12. Bolirvia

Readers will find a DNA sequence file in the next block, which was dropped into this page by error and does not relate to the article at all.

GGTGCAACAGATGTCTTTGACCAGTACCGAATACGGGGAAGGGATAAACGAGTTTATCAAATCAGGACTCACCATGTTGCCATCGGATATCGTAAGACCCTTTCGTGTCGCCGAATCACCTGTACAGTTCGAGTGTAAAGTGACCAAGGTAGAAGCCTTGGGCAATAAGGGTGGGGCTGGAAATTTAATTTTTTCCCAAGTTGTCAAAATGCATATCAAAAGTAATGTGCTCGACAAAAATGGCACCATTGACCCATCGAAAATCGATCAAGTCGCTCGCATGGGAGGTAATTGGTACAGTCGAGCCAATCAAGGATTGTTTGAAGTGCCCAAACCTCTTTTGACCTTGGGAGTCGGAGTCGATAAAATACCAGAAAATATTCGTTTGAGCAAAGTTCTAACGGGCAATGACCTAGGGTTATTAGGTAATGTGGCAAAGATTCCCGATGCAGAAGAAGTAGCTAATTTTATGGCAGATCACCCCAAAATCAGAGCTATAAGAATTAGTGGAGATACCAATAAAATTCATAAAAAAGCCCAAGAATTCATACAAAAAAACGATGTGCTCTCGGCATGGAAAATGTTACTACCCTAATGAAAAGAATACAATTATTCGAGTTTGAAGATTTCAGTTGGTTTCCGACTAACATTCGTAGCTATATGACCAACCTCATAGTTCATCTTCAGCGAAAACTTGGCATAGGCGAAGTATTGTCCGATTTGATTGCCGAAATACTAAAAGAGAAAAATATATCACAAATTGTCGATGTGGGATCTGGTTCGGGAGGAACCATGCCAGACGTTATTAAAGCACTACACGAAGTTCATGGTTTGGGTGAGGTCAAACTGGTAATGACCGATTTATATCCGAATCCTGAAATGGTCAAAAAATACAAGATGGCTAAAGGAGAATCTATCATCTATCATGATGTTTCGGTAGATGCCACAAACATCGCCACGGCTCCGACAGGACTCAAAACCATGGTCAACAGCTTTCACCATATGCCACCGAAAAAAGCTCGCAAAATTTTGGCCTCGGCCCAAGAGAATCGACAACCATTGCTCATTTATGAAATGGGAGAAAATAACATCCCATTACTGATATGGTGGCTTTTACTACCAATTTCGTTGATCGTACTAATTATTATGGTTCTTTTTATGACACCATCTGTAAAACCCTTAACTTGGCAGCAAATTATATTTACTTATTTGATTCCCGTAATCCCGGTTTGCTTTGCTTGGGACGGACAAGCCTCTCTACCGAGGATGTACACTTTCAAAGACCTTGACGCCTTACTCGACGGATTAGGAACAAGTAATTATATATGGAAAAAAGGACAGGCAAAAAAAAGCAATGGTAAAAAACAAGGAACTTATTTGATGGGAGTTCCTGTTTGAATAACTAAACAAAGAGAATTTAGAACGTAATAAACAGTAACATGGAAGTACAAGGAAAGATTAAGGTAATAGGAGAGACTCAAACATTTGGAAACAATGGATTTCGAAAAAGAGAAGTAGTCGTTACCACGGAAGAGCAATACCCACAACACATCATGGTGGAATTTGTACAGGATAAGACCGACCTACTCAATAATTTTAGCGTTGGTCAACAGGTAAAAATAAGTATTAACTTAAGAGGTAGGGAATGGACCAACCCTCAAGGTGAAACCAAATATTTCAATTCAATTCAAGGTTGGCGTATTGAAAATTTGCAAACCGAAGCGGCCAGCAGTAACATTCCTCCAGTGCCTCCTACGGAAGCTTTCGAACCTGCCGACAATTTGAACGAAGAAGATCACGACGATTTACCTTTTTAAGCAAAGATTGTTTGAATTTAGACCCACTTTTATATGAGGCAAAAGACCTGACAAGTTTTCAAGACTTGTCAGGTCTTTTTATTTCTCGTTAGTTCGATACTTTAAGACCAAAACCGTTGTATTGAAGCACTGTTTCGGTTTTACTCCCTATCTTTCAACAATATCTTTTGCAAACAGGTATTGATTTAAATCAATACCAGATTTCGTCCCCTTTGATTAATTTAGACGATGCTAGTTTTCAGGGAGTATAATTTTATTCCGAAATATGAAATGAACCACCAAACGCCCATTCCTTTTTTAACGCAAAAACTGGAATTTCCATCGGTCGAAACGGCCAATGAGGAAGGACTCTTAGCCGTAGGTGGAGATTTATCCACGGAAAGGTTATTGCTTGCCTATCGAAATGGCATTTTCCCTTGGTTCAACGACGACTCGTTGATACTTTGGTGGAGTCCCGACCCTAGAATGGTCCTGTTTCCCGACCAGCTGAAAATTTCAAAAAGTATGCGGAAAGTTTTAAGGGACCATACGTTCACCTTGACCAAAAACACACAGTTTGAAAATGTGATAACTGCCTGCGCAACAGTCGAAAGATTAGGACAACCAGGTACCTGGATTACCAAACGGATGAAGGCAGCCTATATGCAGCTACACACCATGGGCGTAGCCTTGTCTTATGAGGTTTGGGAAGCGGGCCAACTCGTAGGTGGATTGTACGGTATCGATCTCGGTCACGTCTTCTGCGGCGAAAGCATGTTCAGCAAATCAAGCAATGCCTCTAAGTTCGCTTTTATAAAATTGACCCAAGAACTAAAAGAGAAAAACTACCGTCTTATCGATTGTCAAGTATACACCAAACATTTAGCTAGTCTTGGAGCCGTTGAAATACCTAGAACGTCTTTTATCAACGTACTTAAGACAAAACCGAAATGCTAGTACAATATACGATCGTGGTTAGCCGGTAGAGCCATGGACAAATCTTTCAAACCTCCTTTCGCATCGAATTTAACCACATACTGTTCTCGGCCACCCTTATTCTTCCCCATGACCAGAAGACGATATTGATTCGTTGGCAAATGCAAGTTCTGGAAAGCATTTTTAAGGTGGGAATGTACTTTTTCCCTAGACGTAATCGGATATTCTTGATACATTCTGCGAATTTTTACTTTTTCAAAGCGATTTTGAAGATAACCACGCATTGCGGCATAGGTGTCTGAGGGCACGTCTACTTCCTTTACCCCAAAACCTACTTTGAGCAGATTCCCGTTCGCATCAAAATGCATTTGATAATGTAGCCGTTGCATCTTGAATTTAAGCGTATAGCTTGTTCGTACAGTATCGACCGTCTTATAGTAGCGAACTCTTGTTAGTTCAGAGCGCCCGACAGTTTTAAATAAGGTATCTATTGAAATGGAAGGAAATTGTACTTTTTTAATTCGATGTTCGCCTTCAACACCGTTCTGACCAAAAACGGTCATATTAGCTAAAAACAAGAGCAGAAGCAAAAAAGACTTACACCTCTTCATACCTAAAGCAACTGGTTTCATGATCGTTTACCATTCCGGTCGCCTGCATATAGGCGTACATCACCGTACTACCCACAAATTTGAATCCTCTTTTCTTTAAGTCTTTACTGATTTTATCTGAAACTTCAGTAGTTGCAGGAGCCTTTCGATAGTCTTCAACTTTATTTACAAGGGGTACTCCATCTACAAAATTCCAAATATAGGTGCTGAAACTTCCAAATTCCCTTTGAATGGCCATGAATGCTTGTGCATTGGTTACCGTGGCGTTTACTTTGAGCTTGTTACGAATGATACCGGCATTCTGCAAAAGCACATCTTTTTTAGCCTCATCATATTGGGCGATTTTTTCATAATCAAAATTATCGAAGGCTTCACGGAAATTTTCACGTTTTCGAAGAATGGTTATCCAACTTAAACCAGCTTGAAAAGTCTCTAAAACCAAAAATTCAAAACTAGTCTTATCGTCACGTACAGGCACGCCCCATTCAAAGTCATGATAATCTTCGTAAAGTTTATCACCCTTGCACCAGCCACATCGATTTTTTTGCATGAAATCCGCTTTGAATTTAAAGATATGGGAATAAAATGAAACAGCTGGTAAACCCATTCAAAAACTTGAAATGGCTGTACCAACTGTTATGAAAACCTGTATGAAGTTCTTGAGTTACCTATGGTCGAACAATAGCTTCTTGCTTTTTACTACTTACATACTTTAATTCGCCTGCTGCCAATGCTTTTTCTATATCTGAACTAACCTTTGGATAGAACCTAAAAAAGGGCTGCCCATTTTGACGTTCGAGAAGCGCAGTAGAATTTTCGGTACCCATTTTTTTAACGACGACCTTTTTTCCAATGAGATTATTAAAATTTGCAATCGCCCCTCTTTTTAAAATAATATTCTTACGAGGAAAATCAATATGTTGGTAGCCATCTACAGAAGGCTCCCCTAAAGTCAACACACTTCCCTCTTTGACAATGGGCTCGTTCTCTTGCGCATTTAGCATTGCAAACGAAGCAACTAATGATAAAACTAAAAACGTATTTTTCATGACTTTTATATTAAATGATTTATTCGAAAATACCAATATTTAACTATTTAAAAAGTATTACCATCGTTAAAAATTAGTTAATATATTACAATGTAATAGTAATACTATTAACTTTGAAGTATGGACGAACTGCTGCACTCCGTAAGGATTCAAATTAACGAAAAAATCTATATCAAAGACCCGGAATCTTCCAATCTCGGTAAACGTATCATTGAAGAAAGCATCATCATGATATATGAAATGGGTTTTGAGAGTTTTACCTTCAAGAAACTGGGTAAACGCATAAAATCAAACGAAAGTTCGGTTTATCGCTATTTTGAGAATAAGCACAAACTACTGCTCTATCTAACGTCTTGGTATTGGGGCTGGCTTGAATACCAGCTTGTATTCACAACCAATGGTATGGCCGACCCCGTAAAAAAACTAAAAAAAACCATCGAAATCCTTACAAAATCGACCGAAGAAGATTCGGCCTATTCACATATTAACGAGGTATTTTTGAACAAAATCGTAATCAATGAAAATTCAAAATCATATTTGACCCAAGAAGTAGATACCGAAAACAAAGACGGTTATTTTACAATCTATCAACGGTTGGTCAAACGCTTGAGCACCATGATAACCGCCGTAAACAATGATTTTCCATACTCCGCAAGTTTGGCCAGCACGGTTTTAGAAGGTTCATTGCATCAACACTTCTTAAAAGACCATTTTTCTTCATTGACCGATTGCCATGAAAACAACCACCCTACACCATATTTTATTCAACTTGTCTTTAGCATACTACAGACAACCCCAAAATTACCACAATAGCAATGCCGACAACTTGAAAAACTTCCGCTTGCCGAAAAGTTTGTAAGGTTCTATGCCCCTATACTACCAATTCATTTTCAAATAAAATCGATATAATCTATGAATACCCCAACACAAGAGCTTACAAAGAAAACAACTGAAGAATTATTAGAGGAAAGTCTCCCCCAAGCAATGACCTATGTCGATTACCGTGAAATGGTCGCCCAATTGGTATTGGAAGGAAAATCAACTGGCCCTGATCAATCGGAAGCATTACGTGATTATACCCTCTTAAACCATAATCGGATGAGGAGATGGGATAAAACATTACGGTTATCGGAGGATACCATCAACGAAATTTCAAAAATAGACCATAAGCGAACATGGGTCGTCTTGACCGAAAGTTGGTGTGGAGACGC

This trend is nothing new. It started long before the 1980s. Try the 1870s. Victoria held a Royal Commission into the rise of the “boss cocky” and the declining farmer population little more than a decade after the Selection Acts took effect. The Depression and the failure of the “Grow More Wheat Year” in the 1930 heralded an exodus from Mallee cropping farms. In the 1950s it was the widespread adoption of the internal combustion engine in shiny new tractors and other machinery pushed out more farmers. The loss of British markets in the 1960s and the introduction of stainless steel into the dairy industry was possibly the cause of the sharpest decline in farmer numbers in the last century. The problem in the Get Big or Get Out era of the 1980s was actually high interest rates. In the past decade or two the big change has been in the dairy sector due to the deregulation of milk production in Europe, the opportunities to exit provided by the water market and the Millennium and more recent droughts. So the progression of farm aggregation has been steady for at least since the early 1970s, with about 5% leaving per year, being replaced by between 3 and 4% new entrants per year. The graph is amazingly straight. Basically, most leave farming on retirement and the decline in farmers population is a result of next generations choosing not to farm. Labour decline has been steeper. The issue now is that many farms are not able to pay enough to attract labour. More can be made in other careers. So the introduction of labour saving technology is often a response to difficulty finding labour. With this going on for 150 years, country towns have been adapting over the whole time. Most moderate and large sized country towns have gradually shifted their economic dependence from agriculture. Those that couldn’t do this have already died. Smaller sized towns have long been by-passed by farmers seeking better prices in larger towns. Many of these towns have been chosen by migrants forced out of urban housing markets. So changes in agriculture won’t necessarily make much difference.